Software-based middleboxes are gaining popularity due to recent interest in network management technologies such as network functions virtualization (NFV) and software-defined networking (SDN). A significant portion of today’s middleboxes are stateful, i.e., they operate by keeping track of application-level protocols as well as TCP-level flow states. Examples of such middleboxes include network intrusion detection/prevention systems (NIDS/NIPS), stateful firewalls, protocol analyzers, stateful NATs, etc. They are indispensable in modern networks as they provide key functionalities in daily network operation.
Building stateful middleboxes that manage flow/application states, however, is very challenging. The foremost difficulty comes from the requirement of tracking the states of various network layers for correct middlebox operation. They need to parse each packet, update TCP flow states, reassemble flow buffers, and follow the application semantics, to infer the behavior, to analyze the application data, and to protect the network from malicious attacks. Organizing the code that maintains the states from different layers for a large number of flows is non-trivial, and unfortunately, we observe that the difficulty is translated into complexity in the source code in many open-source projects.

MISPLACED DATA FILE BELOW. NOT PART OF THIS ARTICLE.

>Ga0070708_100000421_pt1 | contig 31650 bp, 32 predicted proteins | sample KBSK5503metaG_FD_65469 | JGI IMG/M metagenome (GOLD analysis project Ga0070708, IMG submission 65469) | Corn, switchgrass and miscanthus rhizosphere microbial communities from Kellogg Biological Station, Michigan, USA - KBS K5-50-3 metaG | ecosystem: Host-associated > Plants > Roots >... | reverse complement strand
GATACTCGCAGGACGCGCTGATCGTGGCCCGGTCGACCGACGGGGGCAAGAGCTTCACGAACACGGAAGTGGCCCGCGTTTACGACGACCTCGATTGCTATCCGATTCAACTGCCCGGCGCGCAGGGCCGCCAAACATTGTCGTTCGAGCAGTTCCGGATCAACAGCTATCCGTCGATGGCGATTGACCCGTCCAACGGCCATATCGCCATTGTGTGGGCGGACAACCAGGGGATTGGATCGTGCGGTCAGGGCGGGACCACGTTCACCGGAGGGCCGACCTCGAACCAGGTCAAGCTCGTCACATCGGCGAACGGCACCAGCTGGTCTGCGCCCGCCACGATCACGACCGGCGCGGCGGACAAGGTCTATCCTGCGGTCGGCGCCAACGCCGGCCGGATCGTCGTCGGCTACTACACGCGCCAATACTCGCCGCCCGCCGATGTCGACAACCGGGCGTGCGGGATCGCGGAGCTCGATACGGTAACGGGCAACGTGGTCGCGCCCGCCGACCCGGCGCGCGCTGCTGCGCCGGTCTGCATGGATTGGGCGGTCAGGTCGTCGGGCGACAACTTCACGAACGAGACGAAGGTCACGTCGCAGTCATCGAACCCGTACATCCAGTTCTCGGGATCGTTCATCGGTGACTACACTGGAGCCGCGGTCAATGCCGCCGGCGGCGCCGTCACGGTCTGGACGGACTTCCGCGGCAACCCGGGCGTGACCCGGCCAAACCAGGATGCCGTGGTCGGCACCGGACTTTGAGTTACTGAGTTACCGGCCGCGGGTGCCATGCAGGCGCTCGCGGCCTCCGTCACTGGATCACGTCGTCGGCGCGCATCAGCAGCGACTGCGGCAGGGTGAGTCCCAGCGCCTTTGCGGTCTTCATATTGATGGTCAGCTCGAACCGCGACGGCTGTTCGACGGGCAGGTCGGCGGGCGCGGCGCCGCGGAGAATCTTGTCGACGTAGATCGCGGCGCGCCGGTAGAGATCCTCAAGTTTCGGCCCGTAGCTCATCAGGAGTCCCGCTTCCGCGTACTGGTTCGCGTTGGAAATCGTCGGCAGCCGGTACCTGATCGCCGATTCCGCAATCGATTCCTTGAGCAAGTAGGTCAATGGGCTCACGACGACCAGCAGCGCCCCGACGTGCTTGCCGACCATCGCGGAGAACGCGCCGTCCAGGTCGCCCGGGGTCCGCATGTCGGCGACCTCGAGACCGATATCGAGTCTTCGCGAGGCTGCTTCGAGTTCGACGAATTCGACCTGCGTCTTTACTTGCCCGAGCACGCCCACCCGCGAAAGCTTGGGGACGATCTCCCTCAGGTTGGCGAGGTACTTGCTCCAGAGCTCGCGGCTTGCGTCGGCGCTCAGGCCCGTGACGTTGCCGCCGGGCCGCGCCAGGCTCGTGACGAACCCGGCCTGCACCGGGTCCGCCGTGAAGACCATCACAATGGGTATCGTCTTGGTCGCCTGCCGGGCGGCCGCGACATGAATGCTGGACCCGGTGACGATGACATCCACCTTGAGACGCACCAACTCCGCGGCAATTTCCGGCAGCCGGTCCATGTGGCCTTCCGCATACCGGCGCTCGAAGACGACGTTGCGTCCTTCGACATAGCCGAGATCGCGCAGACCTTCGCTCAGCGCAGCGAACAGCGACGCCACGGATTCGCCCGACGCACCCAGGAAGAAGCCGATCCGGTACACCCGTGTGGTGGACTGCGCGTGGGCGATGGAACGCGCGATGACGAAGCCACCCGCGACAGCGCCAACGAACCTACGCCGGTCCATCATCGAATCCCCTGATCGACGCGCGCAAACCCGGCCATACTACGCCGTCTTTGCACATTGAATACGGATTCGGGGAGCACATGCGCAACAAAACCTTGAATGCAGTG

In this project, we defuse the complexity by providing a resuable networking stack for TCP-flow processing, statful middleboxes. We call it mOS networking stack. The mOS networking stack allows developers to write their core middlebox logic without worrying about maintaining flow states. The role of the mOS networking stack is similar to that of the TCP stack in a general-purpose OS kernel except that it helps write stateful middleboxes whereas the kernel TCP stack helps write TCP end-host applications.
The mOS networking stack offers a “Berkeley socket-like” API with which one can write a middlebox in event-driven programming. Middlebox developers can express their custom middlebox logic by registering flow-level events via the API while the underlying mOS networking stack monitors the events and triggers them through user-provided callback functions. The implementation of the mOS stack and its API is based on mTCP, a highly scalable user-level TCP stack, and extends the socket interface to support monitoring of bi-directional flows. Our experience with porting popular open-source middlebox applications reveals that the mOS API not only improves the modularity of the code, but also simplifies the codebase with little performance degradation.
A copy of this text first appeared in a technical report.